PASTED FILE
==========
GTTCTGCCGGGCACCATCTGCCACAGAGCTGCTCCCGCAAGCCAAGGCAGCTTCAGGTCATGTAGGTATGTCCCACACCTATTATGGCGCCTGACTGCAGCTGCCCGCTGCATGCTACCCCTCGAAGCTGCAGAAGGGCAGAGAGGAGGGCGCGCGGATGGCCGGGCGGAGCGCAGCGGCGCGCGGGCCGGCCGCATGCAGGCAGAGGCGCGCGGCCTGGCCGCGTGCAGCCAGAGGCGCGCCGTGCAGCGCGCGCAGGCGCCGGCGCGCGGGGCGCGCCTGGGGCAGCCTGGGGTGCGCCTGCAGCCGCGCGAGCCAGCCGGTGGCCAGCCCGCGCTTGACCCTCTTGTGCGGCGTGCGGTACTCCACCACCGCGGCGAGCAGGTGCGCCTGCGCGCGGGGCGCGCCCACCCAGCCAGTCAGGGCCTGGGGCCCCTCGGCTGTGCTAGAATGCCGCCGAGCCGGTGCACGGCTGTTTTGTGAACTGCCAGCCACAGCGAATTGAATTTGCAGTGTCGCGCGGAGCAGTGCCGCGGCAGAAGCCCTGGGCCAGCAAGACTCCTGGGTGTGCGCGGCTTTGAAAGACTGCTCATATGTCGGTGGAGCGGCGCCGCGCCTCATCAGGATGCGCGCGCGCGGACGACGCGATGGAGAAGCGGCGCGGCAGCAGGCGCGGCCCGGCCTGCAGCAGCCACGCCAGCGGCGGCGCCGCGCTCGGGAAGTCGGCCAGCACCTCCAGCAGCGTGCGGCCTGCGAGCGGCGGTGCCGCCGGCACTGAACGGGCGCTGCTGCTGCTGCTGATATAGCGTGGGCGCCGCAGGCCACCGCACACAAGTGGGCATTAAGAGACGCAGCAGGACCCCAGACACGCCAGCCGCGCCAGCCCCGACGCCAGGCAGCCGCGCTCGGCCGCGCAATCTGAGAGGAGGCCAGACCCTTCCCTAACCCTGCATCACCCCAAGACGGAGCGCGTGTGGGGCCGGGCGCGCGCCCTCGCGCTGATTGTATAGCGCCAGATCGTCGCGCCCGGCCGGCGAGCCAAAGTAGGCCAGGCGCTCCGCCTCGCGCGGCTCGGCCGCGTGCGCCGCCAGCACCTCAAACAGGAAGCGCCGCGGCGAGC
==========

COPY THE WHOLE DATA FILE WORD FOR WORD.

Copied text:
GTTCTGCCGGGCACCATCTGCCACAGAGCTGCTCCCGCAAGCCAAGGCAGCTTCAGGTCATGTAGGTATGTCCCACACCTATTATGGCGCCTGACTGCAGCTGCCCGCTGCATGCTACCCCTCGAAGCTGCAGAAGGGCAGAGAGGAGGGCGCGCGGATGGCCGGGCGGAGCGCAGCGGCGCGCGGGCCGGCCGCATGCAGGCAGAGGCGCGCGGCCTGGCCGCGTGCAGCCAGAGGCGCGCCGTGCAGCGCGCGCAGGCGCCGGCGCGCGGGGCGCGCCTGGGGCAGCCTGGGGTGCGCCTGCAGCCGCGCGAGCCAGCCGGTGGCCAGCCCGCGCTTGACCCTCTTGTGCGGCGTGCGGTACTCCACCACCGCGGCGAGCAGGTGCGCCTGCGCGCGGGGCGCGCCCACCCAGCCAGTCAGGGCCTGGGGCCCCTCGGCTGTGCTAGAATGCCGCCGAGCCGGTGCACGGCTGTTTTGTGAACTGCCAGCCACAGCGAATTGAATTTGCAGTGTCGCGCGGAGCAGTGCCGCGGCAGAAGCCCTGGGCCAGCAAGACTCCTGGGTGTGCGCGGCTTTGAAAGACTGCTCATATGTCGGTGGAGCGGCGCCGCGCCTCATCAGGATGCGCGCGCGCGGACGACGCGATGGAGAAGCGGCGCGGCAGCAGGCGCGGCCCGGCCTGCAGCAGCCACGCCAGCGGCGGCGCCGCGCTCGGGAAGTCGGCCAGCACCTCCAGCAGCGTGCGGCCTGCGAGCGGCGGTGCCGCCGGCACTGAACGGGCGCTGCTGCTGCTGCTGATATAGCGTGGGCGCCGCAGGCCACCGCACACAAGTGGGCATTAAGAGACGCAGCAGGACCCCAGACACGCCAGCCGCGCCAGCCCCGACGCCAGGCAGCCGCGCTCGGCCGCGCAATCTGAGAGGAGGCCAGACCCTTCCCTAACCCTGCATCACCCCAAGACGGAGCGCGTGTGGGGCCGGGCGCGCGCCCTCGCGCTGATTGTATAGCGCCAGATCGTCGCGCCCGGCCGGCGAGCCAAAGTAGGCCAGGCGCTCCGCCTCGCGCGGCTCGGCCGCGTGCGCCGCCAGCACCTCAAACAGGAAGCGCCGCGGCGAGC